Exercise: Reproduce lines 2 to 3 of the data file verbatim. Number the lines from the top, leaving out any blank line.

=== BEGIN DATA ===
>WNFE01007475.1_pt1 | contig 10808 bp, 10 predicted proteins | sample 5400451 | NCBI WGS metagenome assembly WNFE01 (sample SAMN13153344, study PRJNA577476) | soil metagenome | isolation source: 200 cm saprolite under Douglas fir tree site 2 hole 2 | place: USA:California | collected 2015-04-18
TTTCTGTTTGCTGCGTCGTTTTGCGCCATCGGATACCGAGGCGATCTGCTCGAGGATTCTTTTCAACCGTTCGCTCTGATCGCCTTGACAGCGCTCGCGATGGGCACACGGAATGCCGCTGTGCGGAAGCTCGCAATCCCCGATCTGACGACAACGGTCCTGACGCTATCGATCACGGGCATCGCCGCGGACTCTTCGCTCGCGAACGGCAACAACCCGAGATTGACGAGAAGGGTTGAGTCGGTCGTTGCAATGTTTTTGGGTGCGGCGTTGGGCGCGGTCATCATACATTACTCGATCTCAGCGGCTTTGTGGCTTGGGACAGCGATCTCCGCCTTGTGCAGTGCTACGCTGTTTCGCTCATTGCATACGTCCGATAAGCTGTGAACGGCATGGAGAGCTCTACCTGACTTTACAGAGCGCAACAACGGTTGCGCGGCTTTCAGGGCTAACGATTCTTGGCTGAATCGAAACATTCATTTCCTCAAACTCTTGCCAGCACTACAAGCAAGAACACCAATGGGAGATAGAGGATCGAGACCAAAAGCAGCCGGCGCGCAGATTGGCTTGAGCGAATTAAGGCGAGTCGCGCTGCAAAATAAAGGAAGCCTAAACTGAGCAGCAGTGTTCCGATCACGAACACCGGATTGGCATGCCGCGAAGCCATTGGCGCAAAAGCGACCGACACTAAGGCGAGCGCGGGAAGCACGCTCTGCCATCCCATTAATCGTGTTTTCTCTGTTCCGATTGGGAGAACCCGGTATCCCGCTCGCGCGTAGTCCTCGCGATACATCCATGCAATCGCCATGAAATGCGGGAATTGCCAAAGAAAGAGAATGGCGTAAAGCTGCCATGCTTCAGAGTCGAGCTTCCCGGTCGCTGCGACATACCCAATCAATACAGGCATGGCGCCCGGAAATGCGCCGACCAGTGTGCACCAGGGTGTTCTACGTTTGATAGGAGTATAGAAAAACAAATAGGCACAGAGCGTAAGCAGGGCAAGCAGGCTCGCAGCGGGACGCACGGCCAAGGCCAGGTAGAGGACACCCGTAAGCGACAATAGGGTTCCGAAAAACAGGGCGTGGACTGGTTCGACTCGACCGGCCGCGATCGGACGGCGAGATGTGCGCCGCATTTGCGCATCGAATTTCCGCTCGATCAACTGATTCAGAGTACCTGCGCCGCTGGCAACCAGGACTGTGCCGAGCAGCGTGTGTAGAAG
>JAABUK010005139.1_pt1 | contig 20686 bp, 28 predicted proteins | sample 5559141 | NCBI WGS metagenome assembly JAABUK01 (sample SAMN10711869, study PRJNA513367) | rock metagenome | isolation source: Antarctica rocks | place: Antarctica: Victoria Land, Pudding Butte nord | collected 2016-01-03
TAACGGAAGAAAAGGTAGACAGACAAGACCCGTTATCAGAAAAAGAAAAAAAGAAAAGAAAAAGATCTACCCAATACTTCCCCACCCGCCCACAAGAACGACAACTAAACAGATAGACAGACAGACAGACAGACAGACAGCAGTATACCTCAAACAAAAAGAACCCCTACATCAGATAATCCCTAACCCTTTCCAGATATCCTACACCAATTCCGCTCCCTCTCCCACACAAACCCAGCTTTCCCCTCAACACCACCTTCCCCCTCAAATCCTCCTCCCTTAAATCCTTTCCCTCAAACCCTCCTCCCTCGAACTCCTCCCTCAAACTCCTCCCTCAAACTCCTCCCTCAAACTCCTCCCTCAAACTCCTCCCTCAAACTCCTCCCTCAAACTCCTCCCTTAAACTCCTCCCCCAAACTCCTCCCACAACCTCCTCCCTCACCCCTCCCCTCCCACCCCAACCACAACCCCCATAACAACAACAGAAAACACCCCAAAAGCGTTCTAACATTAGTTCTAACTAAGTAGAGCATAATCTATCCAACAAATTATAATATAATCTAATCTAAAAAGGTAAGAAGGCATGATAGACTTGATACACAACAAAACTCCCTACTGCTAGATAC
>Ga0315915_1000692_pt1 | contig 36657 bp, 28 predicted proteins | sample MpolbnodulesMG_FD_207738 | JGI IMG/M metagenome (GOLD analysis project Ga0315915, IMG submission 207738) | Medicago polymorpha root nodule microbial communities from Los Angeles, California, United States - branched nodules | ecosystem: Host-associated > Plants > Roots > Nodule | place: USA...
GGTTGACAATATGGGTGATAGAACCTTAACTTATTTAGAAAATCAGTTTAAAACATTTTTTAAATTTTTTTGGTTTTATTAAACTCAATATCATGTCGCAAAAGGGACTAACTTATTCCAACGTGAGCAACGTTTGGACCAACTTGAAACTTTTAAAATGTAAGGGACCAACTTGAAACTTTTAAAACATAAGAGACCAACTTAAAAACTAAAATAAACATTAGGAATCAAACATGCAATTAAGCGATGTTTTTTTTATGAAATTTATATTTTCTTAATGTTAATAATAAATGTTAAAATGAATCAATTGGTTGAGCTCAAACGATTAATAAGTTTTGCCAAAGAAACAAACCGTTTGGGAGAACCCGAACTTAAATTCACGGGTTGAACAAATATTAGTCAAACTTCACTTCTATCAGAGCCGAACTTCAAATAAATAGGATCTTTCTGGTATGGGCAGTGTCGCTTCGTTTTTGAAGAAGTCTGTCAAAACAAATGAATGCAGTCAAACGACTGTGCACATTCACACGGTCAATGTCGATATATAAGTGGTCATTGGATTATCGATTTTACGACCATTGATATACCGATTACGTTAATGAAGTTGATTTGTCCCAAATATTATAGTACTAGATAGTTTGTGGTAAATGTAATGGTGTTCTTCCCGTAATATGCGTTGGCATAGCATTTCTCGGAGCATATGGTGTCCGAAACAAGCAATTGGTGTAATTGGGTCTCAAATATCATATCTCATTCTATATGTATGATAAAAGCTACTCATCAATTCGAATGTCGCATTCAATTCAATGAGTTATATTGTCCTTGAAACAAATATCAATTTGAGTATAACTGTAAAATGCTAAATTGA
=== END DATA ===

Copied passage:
TTTCTGTTTGCTGCGTCGTTTTGCGCCATCGGATACCGAGGCGATCTGCTCGAGGATTCTTTTCAACCGTTCGCTCTGATCGCCTTGACAGCGCTCGCGATGGGCACACGGAATGCCGCTGTGCGGAAGCTCGCAATCCCCGATCTGACGACAACGGTCCTGACGCTATCGATCACGGGCATCGCCGCGGACTCTTCGCTCGCGAACGGCAACAACCCGAGATTGACGAGAAGGGTTGAGTCGGTCGTTGCAATGTTTTTGGGTGCGGCGTTGGGCGCGGTCATCATACATTACTCGATCTCAGCGGCTTTGTGGCTTGGGACAGCGATCTCCGCCTTGTGCAGTGCTACGCTGTTTCGCTCATTGCATACGTCCGATAAGCTGTGAACGGCATGGAGAGCTCTACCTGACTTTACAGAGCGCAACAACGGTTGCGCGGCTTTCAGGGCTAACGATTCTTGGCTGAATCGAAACATTCATTTCCTCAAACTCTTGCCAGCACTACAAGCAAGAACACCAATGGGAGATAGAGGATCGAGACCAAAAGCAGCCGGCGCGCAGATTGGCTTGAGCGAATTAAGGCGAGTCGCGCTGCAAAATAAAGGAAGCCTAAACTGAGCAGCAGTGTTCCGATCACGAACACCGGATTGGCATGCCGCGAAGCCATTGGCGCAAAAGCGACCGACACTAAGGCGAGCGCGGGAAGCACGCTCTGCCATCCCATTAATCGTGTTTTCTCTGTTCCGATTGGGAGAACCCGGTATCCCGCTCGCGCGTAGTCCTCGCGATACATCCATGCAATCGCCATGAAATGCGGGAATTGCCAAAGAAAGAGAATGGCGTAAAGCTGCCATGCTTCAGAGTCGAGCTTCCCGGTCGCTGCGACATACCCAATCAATACAGGCATGGCGCCCGGAAATGCGCCGACCAGTGTGCACCAGGGTGTTCTACGTTTGATAGGAGTATAGAAAAACAAATAGGCACAGAGCGTAAGCAGGGCAAGCAGGCTCGCAGCGGGACGCACGGCCAAGGCCAGGTAGAGGACACCCGTAAGCGACAATAGGGTTCCGAAAAACAGGGCGTGGACTGGTTCGACTCGACCGGCCGCGATCGGACGGCGAGATGTGCGCCGCATTTGCGCATCGAATTTCCGCTCGATCAACTGATTCAGAGTACCTGCGCCGCTGGCAACCAGGACTGTGCCGAGCAGCGTGTGTAGAAG
>JAABUK010005139.1_pt1 | contig 20686 bp, 28 predicted proteins | sample 5559141 | NCBI WGS metagenome assembly JAABUK01 (sample SAMN10711869, study PRJNA513367) | rock metagenome | isolation source: Antarctica rocks | place: Antarctica: Victoria Land, Pudding Butte nord | collected 2016-01-03